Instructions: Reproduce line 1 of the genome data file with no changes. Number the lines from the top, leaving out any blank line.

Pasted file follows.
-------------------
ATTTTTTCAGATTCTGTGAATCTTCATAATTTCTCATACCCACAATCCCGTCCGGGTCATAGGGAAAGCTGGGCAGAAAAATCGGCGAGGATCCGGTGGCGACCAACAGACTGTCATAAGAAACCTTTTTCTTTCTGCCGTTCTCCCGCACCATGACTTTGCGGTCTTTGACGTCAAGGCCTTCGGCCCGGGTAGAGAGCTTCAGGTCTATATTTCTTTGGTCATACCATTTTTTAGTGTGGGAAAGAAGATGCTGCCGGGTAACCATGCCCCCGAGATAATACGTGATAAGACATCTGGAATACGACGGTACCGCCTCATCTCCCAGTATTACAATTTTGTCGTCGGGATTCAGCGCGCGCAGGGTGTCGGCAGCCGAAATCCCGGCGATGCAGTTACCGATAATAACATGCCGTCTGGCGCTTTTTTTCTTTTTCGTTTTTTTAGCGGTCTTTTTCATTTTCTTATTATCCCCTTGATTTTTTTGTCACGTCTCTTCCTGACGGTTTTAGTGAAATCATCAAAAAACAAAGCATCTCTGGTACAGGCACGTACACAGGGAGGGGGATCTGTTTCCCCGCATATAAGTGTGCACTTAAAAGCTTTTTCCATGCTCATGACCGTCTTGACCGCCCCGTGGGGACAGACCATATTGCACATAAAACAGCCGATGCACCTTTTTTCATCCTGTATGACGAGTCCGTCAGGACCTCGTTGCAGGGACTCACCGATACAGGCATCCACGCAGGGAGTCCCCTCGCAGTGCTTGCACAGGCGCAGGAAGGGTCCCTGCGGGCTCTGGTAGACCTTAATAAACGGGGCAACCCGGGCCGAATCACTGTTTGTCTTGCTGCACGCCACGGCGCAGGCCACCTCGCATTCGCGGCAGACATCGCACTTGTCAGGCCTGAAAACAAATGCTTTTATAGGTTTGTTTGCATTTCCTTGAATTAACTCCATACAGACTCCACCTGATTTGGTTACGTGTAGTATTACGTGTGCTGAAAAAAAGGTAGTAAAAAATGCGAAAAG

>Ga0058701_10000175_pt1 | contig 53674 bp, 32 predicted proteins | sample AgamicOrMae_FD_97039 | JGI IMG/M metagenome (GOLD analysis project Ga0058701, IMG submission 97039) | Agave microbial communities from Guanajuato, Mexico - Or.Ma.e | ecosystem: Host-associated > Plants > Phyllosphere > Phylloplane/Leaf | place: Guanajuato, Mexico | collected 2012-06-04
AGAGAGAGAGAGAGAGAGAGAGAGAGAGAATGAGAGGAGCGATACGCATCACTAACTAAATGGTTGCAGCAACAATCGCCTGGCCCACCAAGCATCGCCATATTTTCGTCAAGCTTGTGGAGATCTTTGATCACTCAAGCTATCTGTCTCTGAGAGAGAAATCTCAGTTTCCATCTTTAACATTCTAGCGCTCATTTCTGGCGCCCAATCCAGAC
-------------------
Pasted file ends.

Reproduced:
ATTTTTTCAGATTCTGTGAATCTTCATAATTTCTCATACCCACAATCCCGTCCGGGTCATAGGGAAAGCTGGGCAGAAAAATCGGCGAGGATCCGGTGGCGACCAACAGACTGTCATAAGAAACCTTTTTCTTTCTGCCGTTCTCCCGCACCATGACTTTGCGGTCTTTGACGTCAAGGCCTTCGGCCCGGGTAGAGAGCTTCAGGTCTATATTTCTTTGGTCATACCATTTTTTAGTGTGGGAAAGAAGATGCTGCCGGGTAACCATGCCCCCGAGATAATACGTGATAAGACATCTGGAATACGACGGTACCGCCTCATCTCCCAGTATTACAATTTTGTCGTCGGGATTCAGCGCGCGCAGGGTGTCGGCAGCCGAAATCCCGGCGATGCAGTTACCGATAATAACATGCCGTCTGGCGCTTTTTTTCTTTTTCGTTTTTTTAGCGGTCTTTTTCATTTTCTTATTATCCCCTTGATTTTTTTGTCACGTCTCTTCCTGACGGTTTTAGTGAAATCATCAAAAAACAAAGCATCTCTGGTACAGGCACGTACACAGGGAGGGGGATCTGTTTCCCCGCATATAAGTGTGCACTTAAAAGCTTTTTCCATGCTCATGACCGTCTTGACCGCCCCGTGGGGACAGACCATATTGCACATAAAACAGCCGATGCACCTTTTTTCATCCTGTATGACGAGTCCGTCAGGACCTCGTTGCAGGGACTCACCGATACAGGCATCCACGCAGGGAGTCCCCTCGCAGTGCTTGCACAGGCGCAGGAAGGGTCCCTGCGGGCTCTGGTAGACCTTAATAAACGGGGCAACCCGGGCCGAATCACTGTTTGTCTTGCTGCACGCCACGGCGCAGGCCACCTCGCATTCGCGGCAGACATCGCACTTGTCAGGCCTGAAAACAAATGCTTTTATAGGTTTGTTTGCATTTCCTTGAATTAACTCCATACAGACTCCACCTGATTTGGTTACGTGTAGTATTACGTGTGCTGAAAAAAAGGTAGTAAAAAATGCGAAAAG